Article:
Canada's cable wars coming to a head
Operators opposed to increased local programming quotasTORONTO -- As Canada's cable-broadcast wars reach a dramatic climax, the country's broadcast regulator has become the feature attraction.
The Canadian Radio-television and Telecommunications Commission (CRTC) has denied a bid by cable giant Rogers Communications to stop airing 100 hours of Canadian movies a year in prime time at its City-TV over-the-air TV stations.
The CRTC, which referees a highly-regulated Canadian industry, said it received insufficient evidence from Rogers on why it should eliminate the regulatory obligation to air Canadian films as it granted a short-term renewal of the City-TV broadcast license to August 31, 2010.
Also Wednesday, Canadian cable operators lined up to oppose a decision by the CRTC to increase their required contributions to local programming production for struggling domestic broadcasters.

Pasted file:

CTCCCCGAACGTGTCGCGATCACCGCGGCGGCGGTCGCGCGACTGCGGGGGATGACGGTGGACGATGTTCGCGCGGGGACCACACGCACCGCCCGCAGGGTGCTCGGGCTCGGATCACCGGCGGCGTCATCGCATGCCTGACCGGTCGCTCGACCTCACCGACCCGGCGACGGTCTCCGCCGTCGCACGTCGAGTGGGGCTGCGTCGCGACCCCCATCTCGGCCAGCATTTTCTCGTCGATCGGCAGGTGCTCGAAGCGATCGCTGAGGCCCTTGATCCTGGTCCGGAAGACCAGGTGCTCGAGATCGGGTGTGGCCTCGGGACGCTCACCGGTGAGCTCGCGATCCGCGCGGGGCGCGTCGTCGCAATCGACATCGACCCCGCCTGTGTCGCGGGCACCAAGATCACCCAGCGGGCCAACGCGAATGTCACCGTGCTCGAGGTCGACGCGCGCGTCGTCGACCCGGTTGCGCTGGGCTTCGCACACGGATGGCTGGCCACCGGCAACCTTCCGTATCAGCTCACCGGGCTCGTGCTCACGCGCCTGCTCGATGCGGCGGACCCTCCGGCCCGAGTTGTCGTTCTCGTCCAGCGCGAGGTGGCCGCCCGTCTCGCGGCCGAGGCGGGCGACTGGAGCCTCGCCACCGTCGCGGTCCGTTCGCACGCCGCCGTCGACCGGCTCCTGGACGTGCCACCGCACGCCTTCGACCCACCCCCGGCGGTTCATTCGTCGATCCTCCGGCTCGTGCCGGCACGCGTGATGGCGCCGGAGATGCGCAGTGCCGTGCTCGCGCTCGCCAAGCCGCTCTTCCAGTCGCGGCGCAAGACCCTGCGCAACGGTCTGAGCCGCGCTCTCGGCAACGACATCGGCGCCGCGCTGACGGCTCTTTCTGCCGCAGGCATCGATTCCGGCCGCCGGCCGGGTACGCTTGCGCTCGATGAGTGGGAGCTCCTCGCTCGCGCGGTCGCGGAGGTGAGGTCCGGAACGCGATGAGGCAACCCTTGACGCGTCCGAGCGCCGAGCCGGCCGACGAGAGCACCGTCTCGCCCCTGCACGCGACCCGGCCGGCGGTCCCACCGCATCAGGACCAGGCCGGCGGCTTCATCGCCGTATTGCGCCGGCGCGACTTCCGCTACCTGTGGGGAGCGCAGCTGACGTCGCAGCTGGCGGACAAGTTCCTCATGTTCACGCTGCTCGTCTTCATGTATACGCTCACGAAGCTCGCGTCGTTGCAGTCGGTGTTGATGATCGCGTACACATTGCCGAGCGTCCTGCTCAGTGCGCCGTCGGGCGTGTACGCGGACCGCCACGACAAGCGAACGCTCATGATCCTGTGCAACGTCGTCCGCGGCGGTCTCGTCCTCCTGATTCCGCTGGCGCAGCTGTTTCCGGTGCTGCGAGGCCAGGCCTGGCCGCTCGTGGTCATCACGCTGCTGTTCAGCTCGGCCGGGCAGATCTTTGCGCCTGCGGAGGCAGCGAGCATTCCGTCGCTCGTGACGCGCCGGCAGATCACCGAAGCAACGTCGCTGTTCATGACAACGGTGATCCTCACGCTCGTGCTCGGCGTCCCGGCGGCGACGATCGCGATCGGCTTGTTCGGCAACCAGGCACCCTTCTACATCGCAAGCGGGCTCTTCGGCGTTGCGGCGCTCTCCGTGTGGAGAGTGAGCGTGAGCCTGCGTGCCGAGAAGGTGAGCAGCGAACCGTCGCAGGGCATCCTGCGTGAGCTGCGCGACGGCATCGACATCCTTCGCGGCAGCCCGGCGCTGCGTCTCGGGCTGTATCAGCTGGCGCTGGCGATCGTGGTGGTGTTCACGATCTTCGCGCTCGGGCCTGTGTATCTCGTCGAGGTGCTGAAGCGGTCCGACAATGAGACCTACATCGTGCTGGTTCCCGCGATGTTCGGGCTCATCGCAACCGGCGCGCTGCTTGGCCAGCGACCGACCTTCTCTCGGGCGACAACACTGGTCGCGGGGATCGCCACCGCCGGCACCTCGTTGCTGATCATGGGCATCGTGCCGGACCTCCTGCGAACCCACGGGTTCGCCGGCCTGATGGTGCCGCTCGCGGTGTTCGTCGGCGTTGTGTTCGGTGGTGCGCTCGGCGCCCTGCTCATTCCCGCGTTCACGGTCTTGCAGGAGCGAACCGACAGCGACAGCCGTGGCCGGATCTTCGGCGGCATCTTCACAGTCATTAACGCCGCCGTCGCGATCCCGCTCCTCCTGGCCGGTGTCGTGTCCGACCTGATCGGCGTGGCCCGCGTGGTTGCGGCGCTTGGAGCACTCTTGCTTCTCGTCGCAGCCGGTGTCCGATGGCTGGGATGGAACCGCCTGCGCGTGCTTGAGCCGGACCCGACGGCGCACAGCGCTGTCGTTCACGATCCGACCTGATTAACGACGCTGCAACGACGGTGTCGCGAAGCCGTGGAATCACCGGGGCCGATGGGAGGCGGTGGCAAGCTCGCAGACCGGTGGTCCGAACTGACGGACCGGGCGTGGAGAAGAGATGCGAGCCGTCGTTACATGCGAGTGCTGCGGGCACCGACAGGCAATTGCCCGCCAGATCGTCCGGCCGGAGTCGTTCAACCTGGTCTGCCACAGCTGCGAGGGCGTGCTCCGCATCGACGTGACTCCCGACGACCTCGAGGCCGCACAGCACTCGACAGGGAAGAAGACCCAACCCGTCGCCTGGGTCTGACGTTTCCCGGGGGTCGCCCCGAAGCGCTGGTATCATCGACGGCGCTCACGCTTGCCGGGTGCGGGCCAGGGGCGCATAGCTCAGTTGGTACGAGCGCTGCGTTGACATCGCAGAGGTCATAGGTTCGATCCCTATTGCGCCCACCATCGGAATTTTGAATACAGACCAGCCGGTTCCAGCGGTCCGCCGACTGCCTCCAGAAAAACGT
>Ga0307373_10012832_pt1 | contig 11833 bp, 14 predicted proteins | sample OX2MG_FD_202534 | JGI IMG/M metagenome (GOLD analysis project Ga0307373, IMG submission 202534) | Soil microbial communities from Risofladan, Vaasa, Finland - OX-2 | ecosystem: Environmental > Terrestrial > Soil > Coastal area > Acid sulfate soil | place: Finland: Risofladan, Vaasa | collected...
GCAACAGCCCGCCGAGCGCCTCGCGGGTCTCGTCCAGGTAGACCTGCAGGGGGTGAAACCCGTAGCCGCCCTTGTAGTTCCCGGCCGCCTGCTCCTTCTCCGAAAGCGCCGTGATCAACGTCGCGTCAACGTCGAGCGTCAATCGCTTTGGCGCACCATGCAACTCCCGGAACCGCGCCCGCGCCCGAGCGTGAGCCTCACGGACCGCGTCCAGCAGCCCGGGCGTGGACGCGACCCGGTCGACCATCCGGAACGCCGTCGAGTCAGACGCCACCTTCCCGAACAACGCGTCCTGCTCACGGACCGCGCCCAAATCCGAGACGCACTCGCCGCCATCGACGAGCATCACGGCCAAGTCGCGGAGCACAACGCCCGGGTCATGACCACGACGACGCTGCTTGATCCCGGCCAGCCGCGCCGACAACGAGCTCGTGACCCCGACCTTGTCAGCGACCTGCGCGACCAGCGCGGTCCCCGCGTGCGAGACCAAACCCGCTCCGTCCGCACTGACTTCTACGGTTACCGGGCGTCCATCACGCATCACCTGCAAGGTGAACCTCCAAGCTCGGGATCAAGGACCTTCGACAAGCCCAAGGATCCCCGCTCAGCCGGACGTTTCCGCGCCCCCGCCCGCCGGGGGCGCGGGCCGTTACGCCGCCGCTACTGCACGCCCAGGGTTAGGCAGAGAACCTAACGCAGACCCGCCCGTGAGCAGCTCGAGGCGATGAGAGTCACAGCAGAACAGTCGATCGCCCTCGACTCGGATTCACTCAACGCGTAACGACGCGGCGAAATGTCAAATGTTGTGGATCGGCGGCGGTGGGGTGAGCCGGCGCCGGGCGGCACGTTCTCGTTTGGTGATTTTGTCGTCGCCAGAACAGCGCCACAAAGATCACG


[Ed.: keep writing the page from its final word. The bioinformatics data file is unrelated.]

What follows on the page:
"In the current economic climate, it is indecent to increase the burden on consumers," Groupe Videotron CEO Robert Depatie, CEO of Quebec cable operator Groupe Videotron, said as cable operators said they will pass the increased local programming costs onto monthly cable subscribers.
As tensions in Canadian TV grow, the CRTC is trying to maintain a level playing field as cable operators fare better during the economic downturn with the certainty of subscriber fees as over-the-air broadcasters grapple with a continuing TV ad slump.
The CRTC this week also ordered cable and satellite companies to pay conventional broadcasters a fee to carry their local TV station signals.
Phil Lind, vice-chairman of Rogers Communications, said the new TV taxes from the CRTC will add from CAN$50 ($43) to CAN$100 ($86) to cable subscription fees.
"We are profoundly concerned about how these new taxes will affect our customers and the Canadian broadcasting system and we intend to fight them on behalf of Canadian consumers," Lind said.
The CRTC will hold public hearings in September to determine how the new cable and satellite TV taxes will be distributed to broadcasters.